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From wee tadpole to young man in uniform, this cup of Joe is our main man. After all, over the course of this novel, he goes from thinking that jigsaw puzzles are pretty much the best thing since sliced bread to flying in an airplane to dressing up like a dang ghost.
What better narrator could you ask for?
In A Long Way from Chicago, we get to see all of Joey's visits to Grandma Dowdel's house through his eyes. Because each chapter tells the story of a different year when the kids come to visit their grandmother, we get to see how their relationship and view of Grandma Dowdel change over time.
As he states at the beginning of the book:
As the years went by, though, Mary Alice and I grew up, and though Grandma never changed, we'd seem to see a different woman every summer. (P.1)
Through the course of the book, Joey tells us exactly how he comes to see a different woman every summer that he stays there. (Hint: it has something to do with ye olde coming of age.)
Unlike Mary Alice, Joey takes pretty quickly to Grandma Dowdel's strange ways. He especially relishes the fact that she lets them do things that aren't always law-abiding. When she sneaks onto private property to go fishing, he helps her without a second thought:
"Lift that wire so I can skin under," Grandma said.
The lowest wire was pretty close to the ground. But Grandma was already flat on her back in the weeds. She'd pushed the cheese through. Now she began to work her shoulders to inch herself under. (3.30-31)
Instead of being horrified by Grandma's trespassing, Joey immediately lifts up the wire so that she can crawl through…and then follows right behind her.
Joey also finds that sometimes, Grandma Dowdel's schemes totally help him out. She recognizes just how much he wants to ride in an airplane and lies at the fair in order to get him a free ride. Now, that's a good grandmother to have backing you up.
Even though Joey is just a little boy when he starts visiting his Grandma Dowdel, he tries to be tough because he's the "man of the house." But living with Grandma Dowdel reveals to Joey that women can be just as fearless as men—and even more so. When he faints after seeing a snake, he's completely mortified:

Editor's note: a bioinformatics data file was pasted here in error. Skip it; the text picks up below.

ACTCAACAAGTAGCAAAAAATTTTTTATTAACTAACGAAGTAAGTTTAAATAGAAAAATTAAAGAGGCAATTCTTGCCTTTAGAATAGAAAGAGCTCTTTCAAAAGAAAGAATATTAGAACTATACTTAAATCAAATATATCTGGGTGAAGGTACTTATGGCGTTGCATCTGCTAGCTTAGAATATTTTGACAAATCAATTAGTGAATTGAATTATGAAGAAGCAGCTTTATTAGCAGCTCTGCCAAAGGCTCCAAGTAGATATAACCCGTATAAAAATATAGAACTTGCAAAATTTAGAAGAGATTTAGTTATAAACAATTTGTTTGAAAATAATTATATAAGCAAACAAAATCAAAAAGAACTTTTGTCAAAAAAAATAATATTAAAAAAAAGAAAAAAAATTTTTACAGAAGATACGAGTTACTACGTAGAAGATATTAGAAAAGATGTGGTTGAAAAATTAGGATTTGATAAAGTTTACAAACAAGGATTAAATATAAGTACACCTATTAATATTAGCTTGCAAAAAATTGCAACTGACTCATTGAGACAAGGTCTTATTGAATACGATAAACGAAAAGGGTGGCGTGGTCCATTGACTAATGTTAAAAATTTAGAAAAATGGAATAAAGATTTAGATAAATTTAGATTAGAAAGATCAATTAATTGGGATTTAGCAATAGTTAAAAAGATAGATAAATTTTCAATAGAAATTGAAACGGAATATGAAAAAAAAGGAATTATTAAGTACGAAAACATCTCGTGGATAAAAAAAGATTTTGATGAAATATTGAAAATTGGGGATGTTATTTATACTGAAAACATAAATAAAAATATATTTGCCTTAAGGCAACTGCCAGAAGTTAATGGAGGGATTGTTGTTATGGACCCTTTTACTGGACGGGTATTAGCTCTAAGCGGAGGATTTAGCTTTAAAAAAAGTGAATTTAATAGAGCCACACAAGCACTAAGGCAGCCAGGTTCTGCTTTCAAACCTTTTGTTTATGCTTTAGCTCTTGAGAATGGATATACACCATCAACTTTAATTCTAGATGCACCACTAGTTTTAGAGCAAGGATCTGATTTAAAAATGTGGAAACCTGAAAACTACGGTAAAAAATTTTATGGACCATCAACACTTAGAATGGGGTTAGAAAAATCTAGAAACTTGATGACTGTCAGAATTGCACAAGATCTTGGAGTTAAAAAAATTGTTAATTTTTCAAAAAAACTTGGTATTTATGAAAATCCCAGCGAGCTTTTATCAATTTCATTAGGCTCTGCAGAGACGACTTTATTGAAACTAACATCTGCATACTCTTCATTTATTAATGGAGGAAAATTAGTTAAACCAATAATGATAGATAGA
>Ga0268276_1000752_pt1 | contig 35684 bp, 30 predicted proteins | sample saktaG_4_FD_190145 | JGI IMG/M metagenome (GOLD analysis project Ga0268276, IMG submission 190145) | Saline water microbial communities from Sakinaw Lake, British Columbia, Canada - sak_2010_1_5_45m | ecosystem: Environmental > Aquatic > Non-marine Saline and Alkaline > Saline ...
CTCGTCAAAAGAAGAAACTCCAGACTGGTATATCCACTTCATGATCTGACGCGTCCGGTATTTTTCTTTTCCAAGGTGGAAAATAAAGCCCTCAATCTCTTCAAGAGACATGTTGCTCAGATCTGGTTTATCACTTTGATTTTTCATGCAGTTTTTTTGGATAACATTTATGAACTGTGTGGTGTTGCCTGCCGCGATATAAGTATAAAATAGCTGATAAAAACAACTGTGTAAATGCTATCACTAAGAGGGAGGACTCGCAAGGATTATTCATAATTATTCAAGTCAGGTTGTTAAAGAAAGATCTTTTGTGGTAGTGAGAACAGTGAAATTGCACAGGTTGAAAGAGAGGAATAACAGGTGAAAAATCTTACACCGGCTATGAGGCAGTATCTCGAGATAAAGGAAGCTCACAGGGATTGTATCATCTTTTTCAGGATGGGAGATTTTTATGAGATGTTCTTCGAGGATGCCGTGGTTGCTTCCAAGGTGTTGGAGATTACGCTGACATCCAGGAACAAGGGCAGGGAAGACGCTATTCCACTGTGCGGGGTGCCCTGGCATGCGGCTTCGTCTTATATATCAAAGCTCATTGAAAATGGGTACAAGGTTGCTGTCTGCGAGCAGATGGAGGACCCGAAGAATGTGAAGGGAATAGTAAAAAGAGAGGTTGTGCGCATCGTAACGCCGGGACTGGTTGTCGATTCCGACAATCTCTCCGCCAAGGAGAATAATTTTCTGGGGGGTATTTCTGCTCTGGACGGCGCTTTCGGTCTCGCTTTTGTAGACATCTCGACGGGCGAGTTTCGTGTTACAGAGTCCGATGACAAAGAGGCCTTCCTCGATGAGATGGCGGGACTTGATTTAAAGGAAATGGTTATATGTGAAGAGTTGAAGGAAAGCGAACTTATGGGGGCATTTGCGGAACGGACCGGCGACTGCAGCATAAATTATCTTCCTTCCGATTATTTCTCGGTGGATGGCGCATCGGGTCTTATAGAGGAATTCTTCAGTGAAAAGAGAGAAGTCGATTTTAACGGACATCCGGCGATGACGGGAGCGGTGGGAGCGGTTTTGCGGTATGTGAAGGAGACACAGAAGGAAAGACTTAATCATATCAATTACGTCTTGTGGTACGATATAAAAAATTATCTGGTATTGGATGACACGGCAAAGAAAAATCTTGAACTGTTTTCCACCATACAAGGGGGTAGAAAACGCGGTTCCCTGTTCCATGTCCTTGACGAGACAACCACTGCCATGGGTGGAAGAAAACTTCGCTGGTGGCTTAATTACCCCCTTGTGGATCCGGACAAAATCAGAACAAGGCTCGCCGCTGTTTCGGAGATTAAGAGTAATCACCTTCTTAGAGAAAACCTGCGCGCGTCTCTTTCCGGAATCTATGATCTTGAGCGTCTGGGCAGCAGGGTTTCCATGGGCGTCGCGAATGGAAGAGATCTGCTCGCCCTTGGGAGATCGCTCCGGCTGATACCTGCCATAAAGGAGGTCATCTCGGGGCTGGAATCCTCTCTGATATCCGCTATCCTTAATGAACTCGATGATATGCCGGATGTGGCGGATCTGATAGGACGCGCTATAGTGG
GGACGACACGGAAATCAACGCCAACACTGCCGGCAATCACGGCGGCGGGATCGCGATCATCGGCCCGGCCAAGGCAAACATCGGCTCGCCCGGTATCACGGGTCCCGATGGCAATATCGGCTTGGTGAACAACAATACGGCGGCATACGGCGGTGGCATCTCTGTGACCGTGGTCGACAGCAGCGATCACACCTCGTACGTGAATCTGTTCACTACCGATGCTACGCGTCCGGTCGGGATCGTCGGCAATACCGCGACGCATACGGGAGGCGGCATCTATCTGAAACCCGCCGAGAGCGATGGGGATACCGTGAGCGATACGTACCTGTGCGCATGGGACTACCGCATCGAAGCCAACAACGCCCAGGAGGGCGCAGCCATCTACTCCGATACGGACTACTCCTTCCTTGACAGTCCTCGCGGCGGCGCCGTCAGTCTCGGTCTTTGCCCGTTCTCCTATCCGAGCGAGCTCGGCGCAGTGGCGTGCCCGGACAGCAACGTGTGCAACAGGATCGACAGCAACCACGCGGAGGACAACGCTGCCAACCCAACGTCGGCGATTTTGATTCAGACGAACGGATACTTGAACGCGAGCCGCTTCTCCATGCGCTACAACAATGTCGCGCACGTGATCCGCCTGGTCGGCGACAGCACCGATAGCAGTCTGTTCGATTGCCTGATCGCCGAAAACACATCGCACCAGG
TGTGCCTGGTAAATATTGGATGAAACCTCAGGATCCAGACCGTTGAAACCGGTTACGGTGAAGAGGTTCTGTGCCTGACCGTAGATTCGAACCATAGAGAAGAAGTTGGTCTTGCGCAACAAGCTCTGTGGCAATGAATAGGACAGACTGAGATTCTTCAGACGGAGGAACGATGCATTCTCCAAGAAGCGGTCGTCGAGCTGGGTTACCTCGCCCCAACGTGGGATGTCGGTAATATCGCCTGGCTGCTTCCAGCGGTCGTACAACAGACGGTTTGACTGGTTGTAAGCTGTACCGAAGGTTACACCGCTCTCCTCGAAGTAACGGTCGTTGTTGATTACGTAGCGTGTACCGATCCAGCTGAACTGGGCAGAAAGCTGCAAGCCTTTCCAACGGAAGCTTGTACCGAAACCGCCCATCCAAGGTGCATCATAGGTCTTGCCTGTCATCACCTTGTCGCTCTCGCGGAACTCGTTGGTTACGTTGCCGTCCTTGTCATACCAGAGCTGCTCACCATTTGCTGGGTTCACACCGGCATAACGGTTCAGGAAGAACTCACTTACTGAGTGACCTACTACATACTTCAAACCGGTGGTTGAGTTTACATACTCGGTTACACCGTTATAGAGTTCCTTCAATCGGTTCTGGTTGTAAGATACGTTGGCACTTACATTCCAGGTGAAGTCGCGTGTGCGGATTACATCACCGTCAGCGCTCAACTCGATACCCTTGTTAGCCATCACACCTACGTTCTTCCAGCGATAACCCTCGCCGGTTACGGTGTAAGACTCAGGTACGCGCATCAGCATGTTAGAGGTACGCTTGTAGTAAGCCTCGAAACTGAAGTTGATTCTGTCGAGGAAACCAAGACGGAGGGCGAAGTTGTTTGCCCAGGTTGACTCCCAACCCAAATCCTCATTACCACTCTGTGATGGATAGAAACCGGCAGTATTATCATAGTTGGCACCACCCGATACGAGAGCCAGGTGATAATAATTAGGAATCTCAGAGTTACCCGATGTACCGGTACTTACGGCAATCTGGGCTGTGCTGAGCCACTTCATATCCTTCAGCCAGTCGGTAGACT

"Okay, okay," I muttered. Grandma stifled a rare smile. I suspected she had no high opinion of the bravery of the male sex, and I hadn't done anything to change her mind. Why wasn't it Mary Alice who'd done the fainting? It bothered me off and on for years. (3.45)
Come on, Joey—are you really going to second-guess a woman who kills a snake with her bare hands? (Proof positive that Grandma Dowdel is more kick-butt than Indy Jones.)
Spending that time with Grandma Dowdel instills in Joey a respect for women—and an understanding of what they can do. Anyone can be a fearless, determined warrior, whether female or male, old or young.
That's a pretty big revelation for a boy who's growing up during the Great Depression. After all, this was the era when a man was supposed to be stoic and women were supposed to be homemakers. Strict gender roles were pretty much more ironclad than the law.
But, hey, Grandma Dowdel is both a law-breaker and a woman who doesn't give two hoots for society's arbitrary definition of "ladylike."
A big part of the story has to do with how Joey grows up over the years he spends with Grandma Dowdel. At the beginning, Joey is just a little kid and doesn't particularly understand everything about his grandmother's town or her neighbors. But as time goes on, he comes into more and more contact with the other folks in town, and he helps Grandma Dowdel in her schemes to save the poor.
Grandma Dowdel also lets the kids grow up without too much supervision…whereas their parents might be a little more overprotective. She lets Joey take his first airplane ride and is totally okay with him taking driving lessons as long as he pays for it himself—which makes Joey feel super grown up:
I started off to Ray's that evening with a two-dollar bill in my jeans and a song in my heart. I felt like I was six feet tall and shaved. My right hand played through the gearshift positions, and I was ready. (6.143)
He's just 13, but going off to take his driving lessons makes Joey feel like he's a real man's man. Not only is he taking driving lessons, but he's getting to practice in a totally amazing ride.
And by the end of the book, Joey Dowdel is no longer a little kid that's scared of vampires. He's a young man who's about to be shipped off to fight in World War II…and his time with his grandmother helped him become that brave, go-getting man.